There are people everywhere who need to hear the Gospel and be confronted (yes confronted!) with the good news of who Jesus is, what He did and why it matters. The churches here in Central Europe have endured many hardships in their long existence. The Slovaks, for instance, trace their roots to a synod that took place in Žilina in the year 1610 when the teachings of evangelicalism, in the narrow sense, won out over Catholicism. The counter-reformation put an abrupt halt to this shift. Years later the World Wars swept through, then the communist era came and went. Through all of this and the many other societal changes that have taken place, the church still stands, even in this place. Our role here as missionaries and teachers has been a very small drop in a much larger bucket of the history of the church in this place.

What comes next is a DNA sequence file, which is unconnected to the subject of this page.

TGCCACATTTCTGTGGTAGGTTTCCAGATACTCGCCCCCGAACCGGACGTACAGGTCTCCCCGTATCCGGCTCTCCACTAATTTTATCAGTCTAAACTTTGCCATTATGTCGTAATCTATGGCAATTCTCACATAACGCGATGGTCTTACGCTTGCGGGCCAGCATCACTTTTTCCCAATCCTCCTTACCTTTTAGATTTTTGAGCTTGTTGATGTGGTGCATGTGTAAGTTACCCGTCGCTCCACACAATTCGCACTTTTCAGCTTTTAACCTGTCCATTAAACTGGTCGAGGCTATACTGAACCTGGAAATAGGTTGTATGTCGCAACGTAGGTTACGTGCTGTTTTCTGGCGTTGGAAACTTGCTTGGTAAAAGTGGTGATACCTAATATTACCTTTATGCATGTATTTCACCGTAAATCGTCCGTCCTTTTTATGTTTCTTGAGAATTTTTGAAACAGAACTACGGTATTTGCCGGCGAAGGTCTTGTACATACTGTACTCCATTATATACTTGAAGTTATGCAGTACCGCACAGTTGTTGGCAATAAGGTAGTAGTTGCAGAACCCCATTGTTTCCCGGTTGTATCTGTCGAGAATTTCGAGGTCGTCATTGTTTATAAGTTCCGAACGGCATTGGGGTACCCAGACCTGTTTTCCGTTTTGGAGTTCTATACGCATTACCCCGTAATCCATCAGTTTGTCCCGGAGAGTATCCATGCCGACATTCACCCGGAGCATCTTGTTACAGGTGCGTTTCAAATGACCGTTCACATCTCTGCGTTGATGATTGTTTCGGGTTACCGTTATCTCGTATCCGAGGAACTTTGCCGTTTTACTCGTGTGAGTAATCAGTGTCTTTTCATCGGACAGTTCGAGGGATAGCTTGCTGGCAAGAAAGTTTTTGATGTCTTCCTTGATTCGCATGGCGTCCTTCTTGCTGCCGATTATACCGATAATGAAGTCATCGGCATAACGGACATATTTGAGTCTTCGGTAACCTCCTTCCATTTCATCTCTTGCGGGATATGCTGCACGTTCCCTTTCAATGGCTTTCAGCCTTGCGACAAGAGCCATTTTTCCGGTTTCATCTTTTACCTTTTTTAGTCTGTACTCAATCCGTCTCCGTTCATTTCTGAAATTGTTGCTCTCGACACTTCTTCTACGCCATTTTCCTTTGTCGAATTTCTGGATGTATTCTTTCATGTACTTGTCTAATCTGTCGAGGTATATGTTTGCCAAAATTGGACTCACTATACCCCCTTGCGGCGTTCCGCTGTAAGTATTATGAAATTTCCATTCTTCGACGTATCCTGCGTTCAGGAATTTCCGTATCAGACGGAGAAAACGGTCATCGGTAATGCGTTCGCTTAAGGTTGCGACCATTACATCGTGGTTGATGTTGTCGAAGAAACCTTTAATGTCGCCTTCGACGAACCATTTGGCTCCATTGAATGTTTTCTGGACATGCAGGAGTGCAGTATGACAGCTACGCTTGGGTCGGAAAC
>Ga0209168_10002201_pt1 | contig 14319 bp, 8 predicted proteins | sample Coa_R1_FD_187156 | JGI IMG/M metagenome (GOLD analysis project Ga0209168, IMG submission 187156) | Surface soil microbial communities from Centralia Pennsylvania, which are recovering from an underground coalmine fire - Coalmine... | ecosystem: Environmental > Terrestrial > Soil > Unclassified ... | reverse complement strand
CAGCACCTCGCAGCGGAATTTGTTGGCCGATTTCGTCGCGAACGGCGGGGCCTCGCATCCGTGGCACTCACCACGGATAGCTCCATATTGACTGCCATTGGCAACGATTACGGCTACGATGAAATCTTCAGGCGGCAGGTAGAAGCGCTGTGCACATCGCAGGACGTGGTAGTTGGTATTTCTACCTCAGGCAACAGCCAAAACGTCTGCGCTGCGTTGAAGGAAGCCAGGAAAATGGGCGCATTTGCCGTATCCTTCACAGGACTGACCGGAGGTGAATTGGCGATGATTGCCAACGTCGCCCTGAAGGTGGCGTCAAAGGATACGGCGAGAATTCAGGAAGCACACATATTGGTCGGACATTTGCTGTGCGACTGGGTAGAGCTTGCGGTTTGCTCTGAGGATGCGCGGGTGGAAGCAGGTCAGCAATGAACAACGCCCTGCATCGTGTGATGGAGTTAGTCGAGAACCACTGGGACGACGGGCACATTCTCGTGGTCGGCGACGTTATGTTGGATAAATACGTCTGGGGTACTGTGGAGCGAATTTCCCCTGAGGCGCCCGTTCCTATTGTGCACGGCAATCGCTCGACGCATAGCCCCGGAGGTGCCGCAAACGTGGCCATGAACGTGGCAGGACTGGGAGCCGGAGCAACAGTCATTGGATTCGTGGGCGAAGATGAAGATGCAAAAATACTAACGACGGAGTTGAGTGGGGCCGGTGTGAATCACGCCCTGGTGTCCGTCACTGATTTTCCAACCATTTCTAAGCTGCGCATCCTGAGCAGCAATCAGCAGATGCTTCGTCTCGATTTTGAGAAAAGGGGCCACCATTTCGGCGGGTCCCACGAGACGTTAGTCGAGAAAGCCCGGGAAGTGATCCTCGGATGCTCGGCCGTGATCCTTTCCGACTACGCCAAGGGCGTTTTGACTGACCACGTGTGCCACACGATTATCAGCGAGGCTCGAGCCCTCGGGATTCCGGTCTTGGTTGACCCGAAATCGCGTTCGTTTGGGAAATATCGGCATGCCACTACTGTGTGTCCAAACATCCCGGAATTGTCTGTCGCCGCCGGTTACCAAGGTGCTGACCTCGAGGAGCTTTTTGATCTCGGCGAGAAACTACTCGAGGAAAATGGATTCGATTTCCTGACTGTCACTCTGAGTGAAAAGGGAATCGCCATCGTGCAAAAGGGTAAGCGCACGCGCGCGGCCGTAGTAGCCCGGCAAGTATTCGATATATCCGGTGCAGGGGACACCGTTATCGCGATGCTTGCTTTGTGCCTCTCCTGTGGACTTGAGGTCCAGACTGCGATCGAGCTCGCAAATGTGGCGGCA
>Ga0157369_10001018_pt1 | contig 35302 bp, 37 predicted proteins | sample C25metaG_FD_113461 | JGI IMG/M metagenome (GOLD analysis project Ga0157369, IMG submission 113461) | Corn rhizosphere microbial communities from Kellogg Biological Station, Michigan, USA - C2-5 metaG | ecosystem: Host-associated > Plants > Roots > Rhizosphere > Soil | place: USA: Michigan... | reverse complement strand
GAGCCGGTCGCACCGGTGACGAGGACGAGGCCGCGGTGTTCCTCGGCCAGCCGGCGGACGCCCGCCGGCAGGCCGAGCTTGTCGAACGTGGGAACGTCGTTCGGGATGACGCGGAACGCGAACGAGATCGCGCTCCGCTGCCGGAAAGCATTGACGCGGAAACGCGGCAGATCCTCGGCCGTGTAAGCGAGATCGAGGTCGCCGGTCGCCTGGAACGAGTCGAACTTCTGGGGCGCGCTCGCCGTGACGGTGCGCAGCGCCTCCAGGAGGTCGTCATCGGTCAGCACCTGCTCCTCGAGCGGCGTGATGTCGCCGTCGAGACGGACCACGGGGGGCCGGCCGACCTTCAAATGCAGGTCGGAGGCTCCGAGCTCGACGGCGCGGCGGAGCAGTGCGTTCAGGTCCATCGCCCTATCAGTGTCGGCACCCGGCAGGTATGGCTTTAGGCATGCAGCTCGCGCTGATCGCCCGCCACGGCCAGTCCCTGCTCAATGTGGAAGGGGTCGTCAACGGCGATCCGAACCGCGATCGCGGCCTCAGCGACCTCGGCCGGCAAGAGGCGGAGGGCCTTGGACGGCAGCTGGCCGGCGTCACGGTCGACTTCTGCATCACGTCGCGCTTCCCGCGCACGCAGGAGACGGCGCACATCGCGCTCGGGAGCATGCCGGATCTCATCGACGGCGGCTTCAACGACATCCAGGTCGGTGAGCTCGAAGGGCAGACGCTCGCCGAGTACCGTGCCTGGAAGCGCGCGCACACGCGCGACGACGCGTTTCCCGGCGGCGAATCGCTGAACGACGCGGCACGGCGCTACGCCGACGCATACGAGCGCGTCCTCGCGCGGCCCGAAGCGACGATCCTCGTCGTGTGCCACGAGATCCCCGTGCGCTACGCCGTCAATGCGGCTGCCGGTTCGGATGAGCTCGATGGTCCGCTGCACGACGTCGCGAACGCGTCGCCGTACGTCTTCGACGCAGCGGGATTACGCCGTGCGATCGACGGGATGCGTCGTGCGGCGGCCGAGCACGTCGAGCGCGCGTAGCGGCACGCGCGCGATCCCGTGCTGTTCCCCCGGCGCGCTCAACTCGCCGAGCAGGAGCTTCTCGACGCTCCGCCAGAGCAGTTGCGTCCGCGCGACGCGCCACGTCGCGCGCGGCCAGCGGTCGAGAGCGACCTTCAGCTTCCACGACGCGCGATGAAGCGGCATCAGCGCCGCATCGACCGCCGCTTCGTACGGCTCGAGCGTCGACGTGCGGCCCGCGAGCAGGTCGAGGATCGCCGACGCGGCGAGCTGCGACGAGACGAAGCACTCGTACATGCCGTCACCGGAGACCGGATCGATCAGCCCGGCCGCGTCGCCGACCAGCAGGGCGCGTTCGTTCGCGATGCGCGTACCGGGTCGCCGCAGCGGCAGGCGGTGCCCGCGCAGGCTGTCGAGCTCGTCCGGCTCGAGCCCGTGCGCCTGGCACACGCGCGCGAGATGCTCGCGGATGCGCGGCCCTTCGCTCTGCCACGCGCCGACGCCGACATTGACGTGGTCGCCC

All praise be to God, who preserves His Church at all times and in all places.
Fun Facts About David:
- David is a two time NAIA All-American high-jumper and still holds the indoor and outdoor records for this event at Concordia University, Seward, NE.
- David plays the guitar and sings.
- He is learning to play the hammer dulcimer.
- He hasn’t watched American TV with any frequency since the 1990’s.
What Can You Do?
- Pray for the Fiala family and their work in Central Europe
- To support the Fiala family, please visit their Online Prayer Card.
- If you are interested in serving on a short-term team, or if your church is interested in forming one, you can contact Christian Boehlke, who places volunteers for the Office of International Mission, or you can contact David Fiala directly.
- If you are interested in learning more about the Lutheran church body in Slovakia, you can read this post from the Witness, Mercy, Life Together Blog.
Tags: Central Europe, Concordia University Nebraska, Czech Republic, David Fiala, DCE, English, English Bible Camps, GEOs, Hungary, music, Poland, Radka Fiala, short-term mission teams, Slovakia, students, teaching, Witness